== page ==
One item the QRC chassis lacked was a brake system, but the latest trucks include a transmission– mounted disc brake with steel rotor and padded calipers. Unfortunately, when you build your truck, you’ll have to decide between having a brake and having reverse capability, because you can’t have both-at least, not simultaneously. You can convert the truck from reverse-capable to brake-only (and vice versa) with a few minutes of wrenching anytime you like.

Front and rear bevel-gear differentials give the Ram and Beetle full-time 4WD, and the diffs are spun by steel ring gears and bevel pinions that connect to the QRC gearbox via steel dogbones. Likewise, steel dogbones join the diffs to the drive hubs, which are press-fit to tapered axles. As with so many of the trucks’ other parts, the Ram and Beetle’s gear cases are shared with other Kyosho vehicles, most notably the SuperTen and Inferno TR-15.

Suspension and steering. Kyosho dipped into its existing parts inventory for the QRC trucks’ suspension pieces, and outfitted them with lower A-arms and hub carriers from the TF-series touring cars. The arms are short, but thanks to deeply offset wheels, the Ram and Beetle have a wide off-road stance. Plastic-body, oil-filled shocks take care of jolt management and use clever, rotating collars to incrementally adjust preload without clip-on spacers. Molded-plastic shock towers and fixed-plastic camber links round out the suspension details.

A pair of bellcranks with a plate-aluminum drag bar and integrated servo-saver are suspended beneath the chassis and are joined to the steering arms by threaded tie rods. Aluminum standoffs on the arms raise the tie rods to minimize bump steer, and toe-in adjustments are possible.

Engine and accessories. The original QRC Field Baja Beetle was equipped with a GS11X pull-start engine, but the new Wild Dodge Ram and Baja Beetle use much more robust GS15R engines. The carburetor is a molded-plastic rotary unit with fixed low-end needle, and to increase engine cooling, a belt-driven fan is spun by the crankshaft to direct airflow over the GS15R’s short heat-sink head. An onboard electric touch-starter is new to the QRC mix; a 7.2V stick pack is required to start the engine, which is achieved by taping a starter probe to the battery and inserting the probe into a receptacle in the chassis’ rear. As soon as the pack is plugged into the receptacle, the electric starter begins cranking the engine.

A canister muffler keeps the engine quiet, and a 75cc tank holds the fuel. Kyosho also supplies its unusual but satisfactory “corncob pipe” air filter.

Body, wheels and tires. The Ram and Beetle are equipped with one-piece, 2.2-inch wheels and chevron-tread tires that have served well on numerous other Kyosho vehicles, and clear bodies with ample decals are provided. But don’t look for any body clips; instead, springloaded, flip-down tabs secure the Ram truck and VW-inspired Baja Beetle shells. Both vehicles also include chrome detail pieces, including a grill and light bar for the Ram and headlights and taillights for the Beetle.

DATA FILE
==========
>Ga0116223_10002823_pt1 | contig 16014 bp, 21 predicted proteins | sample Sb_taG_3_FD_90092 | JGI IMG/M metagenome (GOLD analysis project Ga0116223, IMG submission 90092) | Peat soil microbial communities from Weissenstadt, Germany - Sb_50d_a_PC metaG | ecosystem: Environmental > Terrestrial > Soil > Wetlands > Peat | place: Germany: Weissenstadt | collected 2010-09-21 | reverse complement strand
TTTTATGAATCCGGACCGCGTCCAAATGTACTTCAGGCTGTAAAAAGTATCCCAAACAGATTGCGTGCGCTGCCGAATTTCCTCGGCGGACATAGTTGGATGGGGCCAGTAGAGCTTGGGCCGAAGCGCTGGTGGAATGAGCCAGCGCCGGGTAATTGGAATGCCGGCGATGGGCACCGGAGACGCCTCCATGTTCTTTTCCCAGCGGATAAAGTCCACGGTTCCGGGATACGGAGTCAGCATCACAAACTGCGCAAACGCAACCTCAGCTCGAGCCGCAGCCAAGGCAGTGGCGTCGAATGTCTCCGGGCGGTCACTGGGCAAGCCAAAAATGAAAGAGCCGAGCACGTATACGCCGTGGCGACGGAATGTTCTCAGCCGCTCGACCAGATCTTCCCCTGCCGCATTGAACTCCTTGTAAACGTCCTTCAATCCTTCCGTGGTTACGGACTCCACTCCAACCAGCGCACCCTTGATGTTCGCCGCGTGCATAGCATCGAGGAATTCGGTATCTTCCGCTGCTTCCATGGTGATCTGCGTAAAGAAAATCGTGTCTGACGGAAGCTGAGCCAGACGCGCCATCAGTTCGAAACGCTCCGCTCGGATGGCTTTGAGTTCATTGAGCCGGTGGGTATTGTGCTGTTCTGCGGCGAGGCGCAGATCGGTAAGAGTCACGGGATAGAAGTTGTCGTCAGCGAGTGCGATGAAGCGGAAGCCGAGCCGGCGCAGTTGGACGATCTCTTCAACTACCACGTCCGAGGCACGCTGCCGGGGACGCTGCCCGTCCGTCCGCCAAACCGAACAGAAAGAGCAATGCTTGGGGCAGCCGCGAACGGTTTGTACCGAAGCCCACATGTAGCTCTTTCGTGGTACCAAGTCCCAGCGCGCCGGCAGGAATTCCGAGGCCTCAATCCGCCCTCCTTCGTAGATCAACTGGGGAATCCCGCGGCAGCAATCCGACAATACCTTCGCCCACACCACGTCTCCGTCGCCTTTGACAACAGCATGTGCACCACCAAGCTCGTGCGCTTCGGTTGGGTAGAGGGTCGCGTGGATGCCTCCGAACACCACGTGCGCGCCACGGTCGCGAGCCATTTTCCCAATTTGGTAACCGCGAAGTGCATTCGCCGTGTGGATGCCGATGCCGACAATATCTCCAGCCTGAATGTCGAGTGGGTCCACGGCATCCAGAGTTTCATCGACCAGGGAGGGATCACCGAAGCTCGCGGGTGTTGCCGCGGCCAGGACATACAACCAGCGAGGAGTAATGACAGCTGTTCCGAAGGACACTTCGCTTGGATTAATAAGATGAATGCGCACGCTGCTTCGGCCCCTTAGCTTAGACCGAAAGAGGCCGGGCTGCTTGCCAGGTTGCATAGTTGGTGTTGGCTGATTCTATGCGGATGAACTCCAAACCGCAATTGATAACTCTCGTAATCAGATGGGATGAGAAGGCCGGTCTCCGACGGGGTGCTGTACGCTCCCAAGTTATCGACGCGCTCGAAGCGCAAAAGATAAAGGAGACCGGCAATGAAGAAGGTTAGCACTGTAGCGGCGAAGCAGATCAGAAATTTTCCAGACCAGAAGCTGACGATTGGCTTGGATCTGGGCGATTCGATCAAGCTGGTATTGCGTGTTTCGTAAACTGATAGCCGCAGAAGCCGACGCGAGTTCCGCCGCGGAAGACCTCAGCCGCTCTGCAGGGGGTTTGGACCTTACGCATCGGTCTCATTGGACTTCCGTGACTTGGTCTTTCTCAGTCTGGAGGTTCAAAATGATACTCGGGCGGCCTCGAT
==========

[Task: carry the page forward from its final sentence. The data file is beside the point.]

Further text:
Based on my experience with Kyosho engines, I expected the Ram and Beetle to start easily and run reliably, which they did (especially with electric starting), but I did not expect them to be particularly fast or exciting to drive. They surprised me! While neither will challenge a 2WD nitro racing truck, their top speeds of 25mph were plenty fast enough to keep driving fun, and the short-arm suspensions were more supple than I expected. Fulltime 4WD gave the Ram and Beetle excellent climbing abilities, and although they could use more damping, the trucks jumped well. Hard landings caused the steering tie rods to pop off, as they do not have as much travel as the suspension arms do, but otherwise the trucks held together well.

I’d describe the QRC trucks’ steering as OK; granted, I could have installed stronger steering servos, but the plastic servo-saver spring was the real culprit. Luckily, the fix is easy and cheap (see “Building and setup tips”) and improves steering precision noticeably.

I had the most fun driving the Wild Dodge Ram, which Kevin had built with a brake instead of reverse. The ability to back up the Beetle was novel, but the transmission makes uncool-sounding snapping and popping noises, as the clutch disc’s drive pin bounces off the forward or reverse gears before engaging. And it’s hard to avoid accidentally jamming the truck into reverse when returning the throttle to neutral. On more than one occasion, force of habit caused me to apply “brake” and slam the Beetle into reverse at top speed. Incredibly, the QRC tranny was able to handle this, even though it stopped the truck so hard that it flipped onto its roof. Kevin’s Dodge was just a lot easier to drive, and I felt having a brake was worth the trouble of a walk to kick the truck off an obstacle instead of being able to noisily back it out of trouble.


Kyosho’s engine upgrade and touch-starter make the QRC trucks livelier and more convenient to run than they were in their original release, and the option of swapping reverse capability for a brake is a welcome addition to the formula. Monster truck purists will wish for longer suspension arms and more suspension travel, but for nitro newcomers who just want to bash with a stylish machine they built themselves, the Wild Dodge Ram and Baja Beetle QRC trucks offer a pleasant build and good performance in stylish, high– riding package.



1185 Stanford Ct., Anaheim, CA 92805; (714) 978-1895;


distributed by Great Planes Model Distributors, 2904 Research Rd-,

P.O. Box 9021, Champaign, IL 61826-9021; (800) 682-8948;


distributed by Great Planes Model Distributors, P.O. Box 9021, Champaign, IL 61826-9021; (800) 682-8948;

Copyright Air Age Publishing Dec 2001

Provided by ProQuest Information and Learning Company. All rights Reserved